Wildlife organisations have expressed deep concern over the impact of the HS2 line, in evidence to a House of Commons inquiry.
The UK’s 47 wildlife trusts warned in a joint submission that HS2 “will damage and destroy more wildlife habitat and populations of wild species than will be replaced.”
And the Birmingham and Black Country Wildlife Trust highlighted devastating effects – including destroying 80 per cent of a key nature reserve.
The group highlighted the Park Hall Nature Reserve in the valley of the River Tame between Castle Vale and Castle Bromwich.
They said: “In Warwickshire, Coventry and Solihull it has been estimated that four per cent of all the local wildlife sites will be adversely affected as a result of HS2 including many that will be lost entirely or subject to significant and permanent degradation.
“In Birmingham, the route and construction will destroy up to 80 per cent of The Wildlife Trust for Birmingham and the Black Country’s Park Hall Nature Reserve. This is a significant loss to the local community, to the Wildlife Trust, for the habitats and species and for Birmingham’s ecological networks.”
However, they said they backed HS2 in principle, and it could be “used to restore the natural environment” if the Government used a “much more ambitious and integrated strategy” for mitigating the impact on the environment.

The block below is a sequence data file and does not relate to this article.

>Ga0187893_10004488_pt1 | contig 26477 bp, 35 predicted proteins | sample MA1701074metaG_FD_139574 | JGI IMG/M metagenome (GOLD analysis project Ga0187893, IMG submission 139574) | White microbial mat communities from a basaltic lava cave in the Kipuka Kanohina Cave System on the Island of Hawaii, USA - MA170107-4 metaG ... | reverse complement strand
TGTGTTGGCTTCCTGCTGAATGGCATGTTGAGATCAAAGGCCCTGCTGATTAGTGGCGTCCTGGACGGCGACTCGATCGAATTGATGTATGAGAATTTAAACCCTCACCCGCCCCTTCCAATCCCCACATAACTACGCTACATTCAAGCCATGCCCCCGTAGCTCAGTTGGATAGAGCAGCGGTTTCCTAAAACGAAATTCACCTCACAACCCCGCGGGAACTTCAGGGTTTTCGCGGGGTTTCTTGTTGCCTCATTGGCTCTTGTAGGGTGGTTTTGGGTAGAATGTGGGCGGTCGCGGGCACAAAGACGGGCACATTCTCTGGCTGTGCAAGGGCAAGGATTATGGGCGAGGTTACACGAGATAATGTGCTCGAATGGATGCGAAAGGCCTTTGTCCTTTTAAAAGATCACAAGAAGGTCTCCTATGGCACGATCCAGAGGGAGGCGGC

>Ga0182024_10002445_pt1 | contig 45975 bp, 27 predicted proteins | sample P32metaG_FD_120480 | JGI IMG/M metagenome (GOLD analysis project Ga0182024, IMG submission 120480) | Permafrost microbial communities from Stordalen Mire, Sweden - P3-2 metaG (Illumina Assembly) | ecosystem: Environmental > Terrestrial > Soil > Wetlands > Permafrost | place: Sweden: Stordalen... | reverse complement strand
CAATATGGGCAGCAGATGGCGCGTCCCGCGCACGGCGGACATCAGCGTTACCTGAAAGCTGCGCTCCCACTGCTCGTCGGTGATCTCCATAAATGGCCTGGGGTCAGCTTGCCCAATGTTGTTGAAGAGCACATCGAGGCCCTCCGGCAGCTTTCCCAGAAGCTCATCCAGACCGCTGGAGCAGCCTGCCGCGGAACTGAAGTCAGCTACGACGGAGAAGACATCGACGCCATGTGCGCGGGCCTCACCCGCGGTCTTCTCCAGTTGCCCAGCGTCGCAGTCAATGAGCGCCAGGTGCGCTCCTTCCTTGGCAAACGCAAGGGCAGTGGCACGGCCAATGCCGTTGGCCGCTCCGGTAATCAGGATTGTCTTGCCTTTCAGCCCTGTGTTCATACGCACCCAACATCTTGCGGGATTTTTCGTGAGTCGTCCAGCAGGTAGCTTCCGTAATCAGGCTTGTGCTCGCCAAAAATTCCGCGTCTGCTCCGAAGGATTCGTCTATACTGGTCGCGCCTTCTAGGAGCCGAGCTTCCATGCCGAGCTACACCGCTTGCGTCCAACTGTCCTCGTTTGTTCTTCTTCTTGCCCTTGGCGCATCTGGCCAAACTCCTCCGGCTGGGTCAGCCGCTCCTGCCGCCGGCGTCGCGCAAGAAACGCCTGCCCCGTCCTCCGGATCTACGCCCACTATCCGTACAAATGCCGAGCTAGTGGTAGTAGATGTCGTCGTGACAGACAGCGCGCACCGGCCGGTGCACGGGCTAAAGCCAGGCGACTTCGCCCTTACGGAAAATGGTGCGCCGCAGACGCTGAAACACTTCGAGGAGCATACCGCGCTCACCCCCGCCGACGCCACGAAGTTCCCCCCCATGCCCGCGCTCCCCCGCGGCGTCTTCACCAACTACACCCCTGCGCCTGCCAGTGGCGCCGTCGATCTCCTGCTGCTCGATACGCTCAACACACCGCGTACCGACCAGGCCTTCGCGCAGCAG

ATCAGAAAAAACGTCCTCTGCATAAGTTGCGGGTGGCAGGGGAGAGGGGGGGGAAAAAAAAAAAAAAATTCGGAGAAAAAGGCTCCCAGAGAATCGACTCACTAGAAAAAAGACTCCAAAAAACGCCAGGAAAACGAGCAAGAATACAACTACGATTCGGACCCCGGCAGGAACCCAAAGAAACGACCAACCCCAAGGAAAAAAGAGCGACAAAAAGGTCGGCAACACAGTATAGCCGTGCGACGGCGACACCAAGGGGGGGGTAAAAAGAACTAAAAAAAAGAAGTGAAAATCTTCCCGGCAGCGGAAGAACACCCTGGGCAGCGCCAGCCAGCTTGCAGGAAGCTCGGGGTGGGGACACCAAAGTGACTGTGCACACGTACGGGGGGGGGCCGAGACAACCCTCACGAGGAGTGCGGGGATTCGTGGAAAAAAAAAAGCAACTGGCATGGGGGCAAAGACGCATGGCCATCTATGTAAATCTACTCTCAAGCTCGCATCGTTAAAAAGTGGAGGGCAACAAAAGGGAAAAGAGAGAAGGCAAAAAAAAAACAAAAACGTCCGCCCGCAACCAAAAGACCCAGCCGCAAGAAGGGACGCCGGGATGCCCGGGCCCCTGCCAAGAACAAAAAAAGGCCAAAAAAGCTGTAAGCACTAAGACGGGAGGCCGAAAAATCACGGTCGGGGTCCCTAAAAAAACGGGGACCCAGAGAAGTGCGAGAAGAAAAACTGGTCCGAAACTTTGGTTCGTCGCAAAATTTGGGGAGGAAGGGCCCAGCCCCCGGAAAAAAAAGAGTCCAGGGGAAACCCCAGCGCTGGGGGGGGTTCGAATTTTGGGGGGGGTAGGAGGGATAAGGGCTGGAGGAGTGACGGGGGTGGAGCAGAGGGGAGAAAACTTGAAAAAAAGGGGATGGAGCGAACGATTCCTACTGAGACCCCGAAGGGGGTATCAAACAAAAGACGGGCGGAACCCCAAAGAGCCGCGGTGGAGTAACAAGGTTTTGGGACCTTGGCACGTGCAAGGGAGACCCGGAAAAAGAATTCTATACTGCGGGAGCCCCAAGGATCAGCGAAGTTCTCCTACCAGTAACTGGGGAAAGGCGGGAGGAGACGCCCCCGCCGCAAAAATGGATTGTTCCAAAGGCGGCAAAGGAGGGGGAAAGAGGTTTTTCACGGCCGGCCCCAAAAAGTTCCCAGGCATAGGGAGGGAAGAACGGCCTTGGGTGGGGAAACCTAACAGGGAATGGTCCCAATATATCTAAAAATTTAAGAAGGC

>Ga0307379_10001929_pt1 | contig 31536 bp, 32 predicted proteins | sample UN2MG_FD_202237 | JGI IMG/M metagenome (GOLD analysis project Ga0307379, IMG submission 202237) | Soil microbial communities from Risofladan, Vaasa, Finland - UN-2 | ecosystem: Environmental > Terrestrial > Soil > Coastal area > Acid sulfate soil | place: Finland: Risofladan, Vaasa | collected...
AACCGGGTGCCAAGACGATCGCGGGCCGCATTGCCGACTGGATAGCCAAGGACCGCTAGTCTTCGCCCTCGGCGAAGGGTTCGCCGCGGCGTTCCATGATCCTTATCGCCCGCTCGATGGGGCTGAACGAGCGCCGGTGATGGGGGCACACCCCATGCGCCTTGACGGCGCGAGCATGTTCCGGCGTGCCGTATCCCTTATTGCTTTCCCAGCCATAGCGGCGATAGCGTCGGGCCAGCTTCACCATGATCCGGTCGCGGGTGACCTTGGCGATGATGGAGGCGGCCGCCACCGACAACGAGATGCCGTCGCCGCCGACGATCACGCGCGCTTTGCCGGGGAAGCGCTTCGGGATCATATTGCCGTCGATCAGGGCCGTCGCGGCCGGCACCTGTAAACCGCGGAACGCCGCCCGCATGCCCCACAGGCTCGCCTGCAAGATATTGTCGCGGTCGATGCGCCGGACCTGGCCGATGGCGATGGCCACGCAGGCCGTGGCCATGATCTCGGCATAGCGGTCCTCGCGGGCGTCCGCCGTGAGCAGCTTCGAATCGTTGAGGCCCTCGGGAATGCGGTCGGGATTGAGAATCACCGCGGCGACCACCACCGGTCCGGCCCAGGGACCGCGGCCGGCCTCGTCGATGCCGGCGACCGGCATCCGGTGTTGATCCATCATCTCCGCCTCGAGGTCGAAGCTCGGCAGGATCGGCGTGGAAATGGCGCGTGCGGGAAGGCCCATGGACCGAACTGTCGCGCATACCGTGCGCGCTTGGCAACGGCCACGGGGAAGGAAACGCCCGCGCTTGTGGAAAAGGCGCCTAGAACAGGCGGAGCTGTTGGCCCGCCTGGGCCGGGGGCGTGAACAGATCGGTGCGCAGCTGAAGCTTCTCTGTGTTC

Park Hall is a large area of remnant farmland and estate grounds on the eastern edge of Birmingham. The reserve has three ancient woodlands, while the grassland below contains various wetland habitats which follow the old line of the River Tame.
It is known for spring displays of bluebell, ramsons, wood anemone, yellow archangel and numerous other woodland flowers. In the pools and former farm ponds are many amphibians including great crested-newt, common toad and common frog breed. Summer breeding birds include reed bunting, kingfisher, teal, mute swan and buzzard.